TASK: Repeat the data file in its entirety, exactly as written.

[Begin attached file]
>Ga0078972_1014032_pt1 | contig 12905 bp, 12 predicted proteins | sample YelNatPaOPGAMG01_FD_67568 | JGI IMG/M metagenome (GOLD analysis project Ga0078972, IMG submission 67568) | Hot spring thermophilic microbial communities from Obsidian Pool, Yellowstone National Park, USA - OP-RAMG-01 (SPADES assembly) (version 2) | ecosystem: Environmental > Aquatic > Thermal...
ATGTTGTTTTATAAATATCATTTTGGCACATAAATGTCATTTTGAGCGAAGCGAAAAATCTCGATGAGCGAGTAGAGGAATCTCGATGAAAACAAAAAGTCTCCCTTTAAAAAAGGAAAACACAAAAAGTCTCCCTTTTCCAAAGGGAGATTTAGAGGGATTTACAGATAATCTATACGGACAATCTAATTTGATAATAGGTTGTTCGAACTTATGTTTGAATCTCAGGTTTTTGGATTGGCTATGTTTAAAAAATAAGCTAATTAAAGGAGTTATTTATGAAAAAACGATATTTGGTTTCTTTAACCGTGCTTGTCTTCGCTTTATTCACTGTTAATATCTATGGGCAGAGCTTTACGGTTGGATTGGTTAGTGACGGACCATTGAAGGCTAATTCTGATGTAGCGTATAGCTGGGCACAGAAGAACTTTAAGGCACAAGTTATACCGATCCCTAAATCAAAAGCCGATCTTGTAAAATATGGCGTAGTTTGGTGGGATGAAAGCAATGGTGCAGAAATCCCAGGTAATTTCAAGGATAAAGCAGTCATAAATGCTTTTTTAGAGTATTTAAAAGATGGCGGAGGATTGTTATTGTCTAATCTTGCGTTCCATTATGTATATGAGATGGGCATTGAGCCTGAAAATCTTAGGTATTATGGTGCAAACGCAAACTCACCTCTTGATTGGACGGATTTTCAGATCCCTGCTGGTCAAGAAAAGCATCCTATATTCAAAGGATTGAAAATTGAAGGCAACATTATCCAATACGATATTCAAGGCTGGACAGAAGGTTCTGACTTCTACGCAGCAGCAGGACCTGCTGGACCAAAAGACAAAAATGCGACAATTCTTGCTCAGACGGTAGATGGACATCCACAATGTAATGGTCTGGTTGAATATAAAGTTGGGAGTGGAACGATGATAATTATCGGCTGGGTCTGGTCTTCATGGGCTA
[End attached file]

>Ga0078972_1014032_pt1 | contig 12905 bp, 12 predicted proteins | sample YelNatPaOPGAMG01_FD_67568 | JGI IMG/M metagenome (GOLD analysis project Ga0078972, IMG submission 67568) | Hot spring thermophilic microbial communities from Obsidian Pool, Yellowstone National Park, USA - OP-RAMG-01 (SPADES assembly) (version 2) | ecosystem: Environmental > Aquatic > Thermal...
ATGTTGTTTTATAAATATCATTTTGGCACATAAATGTCATTTTGAGCGAAGCGAAAAATCTCGATGAGCGAGTAGAGGAATCTCGATGAAAACAAAAAGTCTCCCTTTAAAAAAGGAAAACACAAAAAGTCTCCCTTTTCCAAAGGGAGATTTAGAGGGATTTACAGATAATCTATACGGACAATCTAATTTGATAATAGGTTGTTCGAACTTATGTTTGAATCTCAGGTTTTTGGATTGGCTATGTTTAAAAAATAAGCTAATTAAAGGAGTTATTTATGAAAAAACGATATTTGGTTTCTTTAACCGTGCTTGTCTTCGCTTTATTCACTGTTAATATCTATGGGCAGAGCTTTACGGTTGGATTGGTTAGTGACGGACCATTGAAGGCTAATTCTGATGTAGCGTATAGCTGGGCACAGAAGAACTTTAAGGCACAAGTTATACCGATCCCTAAATCAAAAGCCGATCTTGTAAAATATGGCGTAGTTTGGTGGGATGAAAGCAATGGTGCAGAAATCCCAGGTAATTTCAAGGATAAAGCAGTCATAAATGCTTTTTTAGAGTATTTAAAAGATGGCGGAGGATTGTTATTGTCTAATCTTGCGTTCCATTATGTATATGAGATGGGCATTGAGCCTGAAAATCTTAGGTATTATGGTGCAAACGCAAACTCACCTCTTGATTGGACGGATTTTCAGATCCCTGCTGGTCAAGAAAAGCATCCTATATTCAAAGGATTGAAAATTGAAGGCAACATTATCCAATACGATATTCAAGGCTGGACAGAAGGTTCTGACTTCTACGCAGCAGCAGGACCTGCTGGACCAAAAGACAAAAATGCGACAATTCTTGCTCAGACGGTAGATGGACATCCACAATGTAATGGTCTGGTTGAATATAAAGTTGGGAGTGGAACGATGATAATTATCGGCTGGGTCTGGTCTTCATGGGCTA